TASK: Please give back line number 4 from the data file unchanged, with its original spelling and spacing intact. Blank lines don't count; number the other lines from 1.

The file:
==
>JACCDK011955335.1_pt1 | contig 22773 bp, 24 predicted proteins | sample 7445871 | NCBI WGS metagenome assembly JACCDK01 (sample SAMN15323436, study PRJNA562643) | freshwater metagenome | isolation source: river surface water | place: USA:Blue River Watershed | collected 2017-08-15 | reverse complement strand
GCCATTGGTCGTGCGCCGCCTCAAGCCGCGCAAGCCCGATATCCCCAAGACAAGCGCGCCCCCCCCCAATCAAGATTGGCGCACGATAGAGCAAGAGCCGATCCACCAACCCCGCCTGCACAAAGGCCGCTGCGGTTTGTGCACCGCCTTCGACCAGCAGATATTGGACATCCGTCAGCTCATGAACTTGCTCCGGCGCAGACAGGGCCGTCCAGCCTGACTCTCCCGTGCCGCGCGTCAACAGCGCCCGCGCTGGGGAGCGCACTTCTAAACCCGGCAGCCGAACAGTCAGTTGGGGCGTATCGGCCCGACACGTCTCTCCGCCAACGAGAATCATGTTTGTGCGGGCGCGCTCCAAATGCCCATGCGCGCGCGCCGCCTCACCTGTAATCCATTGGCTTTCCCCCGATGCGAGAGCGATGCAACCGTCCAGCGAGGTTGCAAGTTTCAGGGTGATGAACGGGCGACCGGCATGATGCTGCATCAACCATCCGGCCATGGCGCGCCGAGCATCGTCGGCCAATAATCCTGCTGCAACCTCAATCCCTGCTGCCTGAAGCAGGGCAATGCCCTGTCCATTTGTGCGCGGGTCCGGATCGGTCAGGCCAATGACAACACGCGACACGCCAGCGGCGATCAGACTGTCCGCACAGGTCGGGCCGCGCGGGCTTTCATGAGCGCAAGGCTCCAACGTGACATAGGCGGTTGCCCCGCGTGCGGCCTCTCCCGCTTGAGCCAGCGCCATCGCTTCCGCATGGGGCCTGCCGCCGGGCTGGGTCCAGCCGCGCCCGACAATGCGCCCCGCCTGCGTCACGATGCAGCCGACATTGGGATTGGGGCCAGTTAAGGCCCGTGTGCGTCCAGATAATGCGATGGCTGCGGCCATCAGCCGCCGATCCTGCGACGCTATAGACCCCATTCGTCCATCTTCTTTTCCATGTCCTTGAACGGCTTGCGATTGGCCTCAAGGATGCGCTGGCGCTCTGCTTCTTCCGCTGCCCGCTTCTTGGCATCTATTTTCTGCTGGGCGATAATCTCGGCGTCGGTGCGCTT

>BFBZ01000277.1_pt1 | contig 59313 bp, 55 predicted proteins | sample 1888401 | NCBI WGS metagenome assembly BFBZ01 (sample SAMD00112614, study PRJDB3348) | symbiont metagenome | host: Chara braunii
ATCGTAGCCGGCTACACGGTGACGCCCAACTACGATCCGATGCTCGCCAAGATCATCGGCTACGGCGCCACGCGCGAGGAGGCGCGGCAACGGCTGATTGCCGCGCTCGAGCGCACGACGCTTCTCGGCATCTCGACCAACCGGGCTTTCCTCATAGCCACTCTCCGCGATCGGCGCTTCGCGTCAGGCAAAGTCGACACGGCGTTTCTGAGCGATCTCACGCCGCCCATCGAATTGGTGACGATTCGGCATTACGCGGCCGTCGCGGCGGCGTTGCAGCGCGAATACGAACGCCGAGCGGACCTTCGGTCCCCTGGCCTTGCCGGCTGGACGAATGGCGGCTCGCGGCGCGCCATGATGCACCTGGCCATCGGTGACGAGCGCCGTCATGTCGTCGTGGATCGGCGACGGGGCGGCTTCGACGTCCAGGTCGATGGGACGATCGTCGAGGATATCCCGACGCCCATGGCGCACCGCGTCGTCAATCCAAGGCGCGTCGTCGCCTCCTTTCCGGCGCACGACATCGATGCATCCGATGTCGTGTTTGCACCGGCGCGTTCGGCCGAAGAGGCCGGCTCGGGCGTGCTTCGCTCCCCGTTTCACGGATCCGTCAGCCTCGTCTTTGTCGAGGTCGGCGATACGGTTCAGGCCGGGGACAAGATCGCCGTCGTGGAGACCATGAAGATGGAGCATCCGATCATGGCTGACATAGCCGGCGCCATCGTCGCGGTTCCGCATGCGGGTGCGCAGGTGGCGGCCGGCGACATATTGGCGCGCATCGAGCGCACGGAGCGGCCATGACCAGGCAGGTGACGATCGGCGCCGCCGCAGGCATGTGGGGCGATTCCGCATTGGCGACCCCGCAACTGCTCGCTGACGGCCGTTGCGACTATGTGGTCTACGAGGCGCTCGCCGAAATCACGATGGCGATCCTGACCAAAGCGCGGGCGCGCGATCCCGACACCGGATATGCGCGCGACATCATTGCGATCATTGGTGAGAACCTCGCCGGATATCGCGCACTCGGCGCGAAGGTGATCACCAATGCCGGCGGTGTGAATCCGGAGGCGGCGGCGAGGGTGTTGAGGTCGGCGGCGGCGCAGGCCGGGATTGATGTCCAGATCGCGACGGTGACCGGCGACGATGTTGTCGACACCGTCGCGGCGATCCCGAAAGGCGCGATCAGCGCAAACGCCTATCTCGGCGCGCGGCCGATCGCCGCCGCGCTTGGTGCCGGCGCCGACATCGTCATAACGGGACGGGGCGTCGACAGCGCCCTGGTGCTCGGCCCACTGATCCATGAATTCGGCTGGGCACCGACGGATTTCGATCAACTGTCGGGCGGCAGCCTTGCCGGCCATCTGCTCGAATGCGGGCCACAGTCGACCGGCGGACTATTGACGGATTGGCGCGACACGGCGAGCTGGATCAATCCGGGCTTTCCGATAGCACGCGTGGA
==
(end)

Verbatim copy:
ATCGTAGCCGGCTACACGGTGACGCCCAACTACGATCCGATGCTCGCCAAGATCATCGGCTACGGCGCCACGCGCGAGGAGGCGCGGCAACGGCTGATTGCCGCGCTCGAGCGCACGACGCTTCTCGGCATCTCGACCAACCGGGCTTTCCTCATAGCCACTCTCCGCGATCGGCGCTTCGCGTCAGGCAAAGTCGACACGGCGTTTCTGAGCGATCTCACGCCGCCCATCGAATTGGTGACGATTCGGCATTACGCGGCCGTCGCGGCGGCGTTGCAGCGCGAATACGAACGCCGAGCGGACCTTCGGTCCCCTGGCCTTGCCGGCTGGACGAATGGCGGCTCGCGGCGCGCCATGATGCACCTGGCCATCGGTGACGAGCGCCGTCATGTCGTCGTGGATCGGCGACGGGGCGGCTTCGACGTCCAGGTCGATGGGACGATCGTCGAGGATATCCCGACGCCCATGGCGCACCGCGTCGTCAATCCAAGGCGCGTCGTCGCCTCCTTTCCGGCGCACGACATCGATGCATCCGATGTCGTGTTTGCACCGGCGCGTTCGGCCGAAGAGGCCGGCTCGGGCGTGCTTCGCTCCCCGTTTCACGGATCCGTCAGCCTCGTCTTTGTCGAGGTCGGCGATACGGTTCAGGCCGGGGACAAGATCGCCGTCGTGGAGACCATGAAGATGGAGCATCCGATCATGGCTGACATAGCCGGCGCCATCGTCGCGGTTCCGCATGCGGGTGCGCAGGTGGCGGCCGGCGACATATTGGCGCGCATCGAGCGCACGGAGCGGCCATGACCAGGCAGGTGACGATCGGCGCCGCCGCAGGCATGTGGGGCGATTCCGCATTGGCGACCCCGCAACTGCTCGCTGACGGCCGTTGCGACTATGTGGTCTACGAGGCGCTCGCCGAAATCACGATGGCGATCCTGACCAAAGCGCGGGCGCGCGATCCCGACACCGGATATGCGCGCGACATCATTGCGATCATTGGTGAGAACCTCGCCGGATATCGCGCACTCGGCGCGAAGGTGATCACCAATGCCGGCGGTGTGAATCCGGAGGCGGCGGCGAGGGTGTTGAGGTCGGCGGCGGCGCAGGCCGGGATTGATGTCCAGATCGCGACGGTGACCGGCGACGATGTTGTCGACACCGTCGCGGCGATCCCGAAAGGCGCGATCAGCGCAAACGCCTATCTCGGCGCGCGGCCGATCGCCGCCGCGCTTGGTGCCGGCGCCGACATCGTCATAACGGGACGGGGCGTCGACAGCGCCCTGGTGCTCGGCCCACTGATCCATGAATTCGGCTGGGCACCGACGGATTTCGATCAACTGTCGGGCGGCAGCCTTGCCGGCCATCTGCTCGAATGCGGGCCACAGTCGACCGGCGGACTATTGACGGATTGGCGCGACACGGCGAGCTGGATCAATCCGGGCTTTCCGATAGCACGCGTGGA